For many reasons, the rating decision is the piece of mail sent by the VA which veterans are most excited to receive, especially when it includes a favorable rating and effective date. Receiving a rating decision also means that your case is moving along in the very slow VA system, and even if the decision is not favorable, at least that means you are able to move forward with your case and determine the next steps that you will take. Today we are going to talk about the structure of the rating decision so you are able to get all the information from it that you need in order to decide what to do next.
The rating decision should also include a cover letter (we refer to this document as the Notice of Action, or NOA). The NOA is important because the date of the NOA is the date that will be used to determine whether a Notice of Disagreement is timely. The NOA also includes a breakdown of the decision made on each issue and boilerplate language from the VA about the appeal process.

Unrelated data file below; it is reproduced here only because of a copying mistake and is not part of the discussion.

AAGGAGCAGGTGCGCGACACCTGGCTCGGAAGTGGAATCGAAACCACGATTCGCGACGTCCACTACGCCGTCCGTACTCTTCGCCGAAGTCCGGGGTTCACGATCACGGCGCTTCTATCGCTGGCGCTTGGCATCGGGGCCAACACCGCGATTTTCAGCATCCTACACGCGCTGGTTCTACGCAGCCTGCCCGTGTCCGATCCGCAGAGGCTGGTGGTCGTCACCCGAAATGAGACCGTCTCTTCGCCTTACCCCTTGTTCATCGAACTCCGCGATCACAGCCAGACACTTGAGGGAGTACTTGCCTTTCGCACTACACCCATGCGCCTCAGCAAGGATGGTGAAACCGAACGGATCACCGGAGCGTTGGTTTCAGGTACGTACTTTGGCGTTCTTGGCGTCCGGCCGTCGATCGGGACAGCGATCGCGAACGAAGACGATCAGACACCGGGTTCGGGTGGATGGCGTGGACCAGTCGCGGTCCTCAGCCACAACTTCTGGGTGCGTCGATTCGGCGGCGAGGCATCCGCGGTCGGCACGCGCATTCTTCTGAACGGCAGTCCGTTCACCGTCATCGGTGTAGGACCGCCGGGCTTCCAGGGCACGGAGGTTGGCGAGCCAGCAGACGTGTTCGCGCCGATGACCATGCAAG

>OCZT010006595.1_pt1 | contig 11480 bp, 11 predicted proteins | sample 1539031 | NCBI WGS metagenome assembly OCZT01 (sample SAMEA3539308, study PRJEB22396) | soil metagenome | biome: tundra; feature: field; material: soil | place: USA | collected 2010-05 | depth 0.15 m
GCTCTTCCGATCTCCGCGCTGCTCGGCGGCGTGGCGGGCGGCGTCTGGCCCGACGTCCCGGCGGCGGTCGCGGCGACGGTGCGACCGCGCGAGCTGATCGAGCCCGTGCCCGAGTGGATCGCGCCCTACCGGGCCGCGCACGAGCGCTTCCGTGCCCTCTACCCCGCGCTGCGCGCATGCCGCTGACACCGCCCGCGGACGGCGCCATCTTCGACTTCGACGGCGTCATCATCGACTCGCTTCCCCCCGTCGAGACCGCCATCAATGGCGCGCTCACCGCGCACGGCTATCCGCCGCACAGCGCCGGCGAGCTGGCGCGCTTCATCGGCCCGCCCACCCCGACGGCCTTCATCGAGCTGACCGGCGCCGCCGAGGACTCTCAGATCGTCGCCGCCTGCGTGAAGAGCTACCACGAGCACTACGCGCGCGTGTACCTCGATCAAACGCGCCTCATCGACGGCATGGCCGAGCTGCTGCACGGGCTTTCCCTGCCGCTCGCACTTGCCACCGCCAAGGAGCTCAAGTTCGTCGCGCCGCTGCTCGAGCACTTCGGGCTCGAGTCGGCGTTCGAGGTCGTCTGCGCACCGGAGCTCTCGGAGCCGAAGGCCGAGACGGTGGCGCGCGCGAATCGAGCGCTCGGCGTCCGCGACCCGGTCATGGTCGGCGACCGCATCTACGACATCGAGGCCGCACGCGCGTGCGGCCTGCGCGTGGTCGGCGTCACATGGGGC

The rating decision itself typically includes a short narrative of the veteran’s service and claim history, followed by a list of the decision made on each issue. This is followed by a list of the evidence used to decide the claim. Then the rating decision goes through each issue and discusses whether service connection was granted, and if so, what rating was assigned as well as the effective date for that rating. This is the most important part of the rating decision if a veteran decides to appeal, because it shows what evidence the VA looked at and what the rationale was behind the decision. This can give you a good idea of what your strongest claims are so you can focus on those during an appeal, along with any additional evidence you will need to gather, such as an independent medical opinion. The rating decision is also accompanied by the rating sheet, which shows a history of all the claims ever made by the veteran.